That’s not to say they are bad games, or even that the features that make them different from Spelunky are mistakes. Rogue Legacy is ABOUT the progression- it’s about standing on the shoulders of your forebearers. Part of the great joy of that game is surmounting the previously insurmountable thanks to the advantages your ancestors died to grant you. OlliOlli, as well, would likely be a mess with random levels- it is necessary to know what’s coming so you can manage your speed and prepare your jumps. It does, however, keep them from properly scratching that itch. I was beginning to think that Spelunky was truly alone in its aims, and then I played Nuclear Throne.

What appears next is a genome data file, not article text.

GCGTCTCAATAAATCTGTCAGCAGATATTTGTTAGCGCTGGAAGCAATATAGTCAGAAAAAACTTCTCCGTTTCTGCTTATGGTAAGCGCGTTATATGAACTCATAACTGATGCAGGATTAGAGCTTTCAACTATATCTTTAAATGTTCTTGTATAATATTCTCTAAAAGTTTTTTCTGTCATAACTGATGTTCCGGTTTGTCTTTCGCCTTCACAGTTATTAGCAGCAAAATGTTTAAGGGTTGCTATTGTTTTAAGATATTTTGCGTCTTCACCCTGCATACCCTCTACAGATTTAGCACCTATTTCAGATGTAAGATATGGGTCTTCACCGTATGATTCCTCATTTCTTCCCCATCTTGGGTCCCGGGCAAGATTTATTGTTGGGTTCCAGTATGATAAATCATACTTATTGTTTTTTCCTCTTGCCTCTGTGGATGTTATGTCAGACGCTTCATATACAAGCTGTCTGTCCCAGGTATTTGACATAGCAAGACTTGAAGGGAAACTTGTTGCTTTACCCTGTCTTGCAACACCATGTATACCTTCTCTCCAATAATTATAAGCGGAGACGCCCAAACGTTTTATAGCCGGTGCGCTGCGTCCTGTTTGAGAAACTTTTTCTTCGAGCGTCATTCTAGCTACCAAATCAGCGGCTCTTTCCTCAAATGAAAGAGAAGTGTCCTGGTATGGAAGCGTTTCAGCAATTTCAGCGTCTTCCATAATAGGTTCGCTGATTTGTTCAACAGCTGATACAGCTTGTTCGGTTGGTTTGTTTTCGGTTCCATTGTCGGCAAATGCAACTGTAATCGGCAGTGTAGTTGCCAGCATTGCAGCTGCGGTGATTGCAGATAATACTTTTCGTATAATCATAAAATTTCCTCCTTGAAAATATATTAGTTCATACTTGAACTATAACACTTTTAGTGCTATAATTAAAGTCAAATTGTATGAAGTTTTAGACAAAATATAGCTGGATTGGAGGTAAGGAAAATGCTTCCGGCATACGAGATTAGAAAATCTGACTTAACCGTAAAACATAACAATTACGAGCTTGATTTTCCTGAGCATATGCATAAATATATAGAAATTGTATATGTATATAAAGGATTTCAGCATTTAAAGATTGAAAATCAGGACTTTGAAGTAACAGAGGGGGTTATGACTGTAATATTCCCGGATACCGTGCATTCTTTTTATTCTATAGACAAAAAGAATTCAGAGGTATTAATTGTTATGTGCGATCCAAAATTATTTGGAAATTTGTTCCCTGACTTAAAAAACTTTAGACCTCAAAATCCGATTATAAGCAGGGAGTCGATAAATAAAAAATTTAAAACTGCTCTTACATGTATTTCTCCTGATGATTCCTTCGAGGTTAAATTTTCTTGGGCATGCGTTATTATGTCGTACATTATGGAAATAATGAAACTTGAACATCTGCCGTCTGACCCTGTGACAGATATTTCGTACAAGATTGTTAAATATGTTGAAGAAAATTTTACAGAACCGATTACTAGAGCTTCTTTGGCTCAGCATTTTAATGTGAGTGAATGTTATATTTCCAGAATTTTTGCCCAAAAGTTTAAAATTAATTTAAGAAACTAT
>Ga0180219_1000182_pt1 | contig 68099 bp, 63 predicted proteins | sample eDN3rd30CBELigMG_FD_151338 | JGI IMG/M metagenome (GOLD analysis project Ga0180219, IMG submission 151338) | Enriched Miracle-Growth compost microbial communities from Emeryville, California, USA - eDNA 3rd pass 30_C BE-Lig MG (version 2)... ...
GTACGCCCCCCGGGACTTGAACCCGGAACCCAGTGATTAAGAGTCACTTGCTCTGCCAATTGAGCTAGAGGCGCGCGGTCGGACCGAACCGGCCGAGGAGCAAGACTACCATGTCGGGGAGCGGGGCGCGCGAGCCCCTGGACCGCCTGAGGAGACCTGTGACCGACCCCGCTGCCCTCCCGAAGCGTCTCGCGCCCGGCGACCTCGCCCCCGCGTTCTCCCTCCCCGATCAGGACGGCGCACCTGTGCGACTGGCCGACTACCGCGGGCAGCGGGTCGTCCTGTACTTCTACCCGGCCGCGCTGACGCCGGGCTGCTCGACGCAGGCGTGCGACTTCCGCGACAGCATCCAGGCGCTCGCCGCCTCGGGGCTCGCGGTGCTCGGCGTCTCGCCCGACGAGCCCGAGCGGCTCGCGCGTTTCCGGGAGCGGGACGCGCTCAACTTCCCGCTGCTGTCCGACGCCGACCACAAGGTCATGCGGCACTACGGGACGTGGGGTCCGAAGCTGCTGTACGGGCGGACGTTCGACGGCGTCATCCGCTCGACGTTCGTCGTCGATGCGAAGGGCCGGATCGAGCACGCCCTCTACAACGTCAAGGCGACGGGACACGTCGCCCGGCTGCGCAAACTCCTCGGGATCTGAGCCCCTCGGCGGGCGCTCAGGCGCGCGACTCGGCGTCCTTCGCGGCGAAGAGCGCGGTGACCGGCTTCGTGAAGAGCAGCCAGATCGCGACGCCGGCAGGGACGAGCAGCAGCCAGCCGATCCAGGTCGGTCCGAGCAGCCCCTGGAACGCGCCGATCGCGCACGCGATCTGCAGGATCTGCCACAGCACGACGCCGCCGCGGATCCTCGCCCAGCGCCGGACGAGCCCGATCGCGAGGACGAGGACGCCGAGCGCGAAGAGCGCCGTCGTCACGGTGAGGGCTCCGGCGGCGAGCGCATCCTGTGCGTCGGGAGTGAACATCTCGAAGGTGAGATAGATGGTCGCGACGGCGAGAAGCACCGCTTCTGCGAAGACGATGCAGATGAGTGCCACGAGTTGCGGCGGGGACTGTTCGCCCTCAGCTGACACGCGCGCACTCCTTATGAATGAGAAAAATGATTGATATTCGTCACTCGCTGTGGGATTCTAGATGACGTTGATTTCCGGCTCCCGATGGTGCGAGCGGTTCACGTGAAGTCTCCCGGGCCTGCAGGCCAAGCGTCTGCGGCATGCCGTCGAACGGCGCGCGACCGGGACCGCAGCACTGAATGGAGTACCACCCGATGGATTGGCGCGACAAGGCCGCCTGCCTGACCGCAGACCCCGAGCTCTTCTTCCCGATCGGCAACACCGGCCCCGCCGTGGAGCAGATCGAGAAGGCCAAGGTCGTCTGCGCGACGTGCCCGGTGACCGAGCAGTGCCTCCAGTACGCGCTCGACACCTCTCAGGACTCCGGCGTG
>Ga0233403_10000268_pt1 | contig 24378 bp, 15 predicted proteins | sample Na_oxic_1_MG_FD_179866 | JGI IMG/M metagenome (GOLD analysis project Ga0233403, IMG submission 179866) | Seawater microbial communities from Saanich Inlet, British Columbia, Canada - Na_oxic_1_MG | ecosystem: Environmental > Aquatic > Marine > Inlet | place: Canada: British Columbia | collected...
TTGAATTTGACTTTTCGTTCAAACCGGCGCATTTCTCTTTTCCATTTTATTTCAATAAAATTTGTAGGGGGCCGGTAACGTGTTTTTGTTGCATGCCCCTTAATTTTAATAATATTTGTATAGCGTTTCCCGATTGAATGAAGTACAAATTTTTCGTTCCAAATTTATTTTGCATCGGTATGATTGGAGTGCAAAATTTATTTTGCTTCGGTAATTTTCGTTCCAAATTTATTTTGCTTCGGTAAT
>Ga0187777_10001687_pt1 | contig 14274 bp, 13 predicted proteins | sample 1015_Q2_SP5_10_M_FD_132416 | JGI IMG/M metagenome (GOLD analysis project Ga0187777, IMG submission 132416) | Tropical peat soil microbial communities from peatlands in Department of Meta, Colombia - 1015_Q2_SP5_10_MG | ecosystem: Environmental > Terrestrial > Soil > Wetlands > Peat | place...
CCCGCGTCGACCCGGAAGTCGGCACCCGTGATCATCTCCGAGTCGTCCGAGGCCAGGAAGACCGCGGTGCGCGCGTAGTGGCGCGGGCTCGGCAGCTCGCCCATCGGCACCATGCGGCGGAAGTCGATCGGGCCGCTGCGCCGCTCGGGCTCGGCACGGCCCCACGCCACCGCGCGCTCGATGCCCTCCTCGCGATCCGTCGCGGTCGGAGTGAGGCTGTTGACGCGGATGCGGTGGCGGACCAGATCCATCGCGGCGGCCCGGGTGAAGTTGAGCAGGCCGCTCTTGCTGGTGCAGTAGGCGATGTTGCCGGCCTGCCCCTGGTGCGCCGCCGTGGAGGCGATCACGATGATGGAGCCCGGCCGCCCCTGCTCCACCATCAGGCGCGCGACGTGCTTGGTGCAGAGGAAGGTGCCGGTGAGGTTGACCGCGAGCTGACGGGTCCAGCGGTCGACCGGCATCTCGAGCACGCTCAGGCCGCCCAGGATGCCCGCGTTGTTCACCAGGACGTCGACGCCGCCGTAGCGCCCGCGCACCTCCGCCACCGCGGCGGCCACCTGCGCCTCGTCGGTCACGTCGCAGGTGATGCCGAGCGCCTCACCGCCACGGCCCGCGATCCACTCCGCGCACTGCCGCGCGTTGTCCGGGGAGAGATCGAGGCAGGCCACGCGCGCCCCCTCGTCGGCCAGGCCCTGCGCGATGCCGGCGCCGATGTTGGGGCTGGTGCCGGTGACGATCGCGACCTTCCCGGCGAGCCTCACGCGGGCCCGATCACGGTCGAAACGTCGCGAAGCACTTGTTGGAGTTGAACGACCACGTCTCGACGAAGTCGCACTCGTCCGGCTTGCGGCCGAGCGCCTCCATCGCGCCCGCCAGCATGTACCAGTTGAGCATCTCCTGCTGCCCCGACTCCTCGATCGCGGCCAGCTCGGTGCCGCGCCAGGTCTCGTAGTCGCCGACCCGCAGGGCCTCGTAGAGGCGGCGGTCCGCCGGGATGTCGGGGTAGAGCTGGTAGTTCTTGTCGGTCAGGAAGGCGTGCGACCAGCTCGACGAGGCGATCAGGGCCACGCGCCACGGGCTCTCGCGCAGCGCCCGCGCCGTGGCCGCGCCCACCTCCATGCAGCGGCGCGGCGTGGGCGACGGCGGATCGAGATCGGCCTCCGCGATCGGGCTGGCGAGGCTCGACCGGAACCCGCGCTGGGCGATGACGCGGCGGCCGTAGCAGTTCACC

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In many ways, the games are quite unalike. Spelunky offers sidescrolling puzzle platforming, whilst Nuclear Throne drops you into top down gunplay with no puzzles or careful traversal needed- though both feature the occasional trap. The soul of both, however, is the same- while you can get newer, better guns as you go along, and perks to enhance your power, these are limited to the current run- as soon as you die, it’s back to zero again. Only learning how enemies behave, what manner of level hazards exist, and what upgrades work best for you will see you progress further in the game. You learn that the assassins can feign death (!!!), that melee weapons can knock back bullets like tennis balls, that the screwdriver has another use you never imagined, and more. Thus you improve, and creep ever closer to the elusive Nuclear Throne. Perhaps you’ll even reach the legendary chair.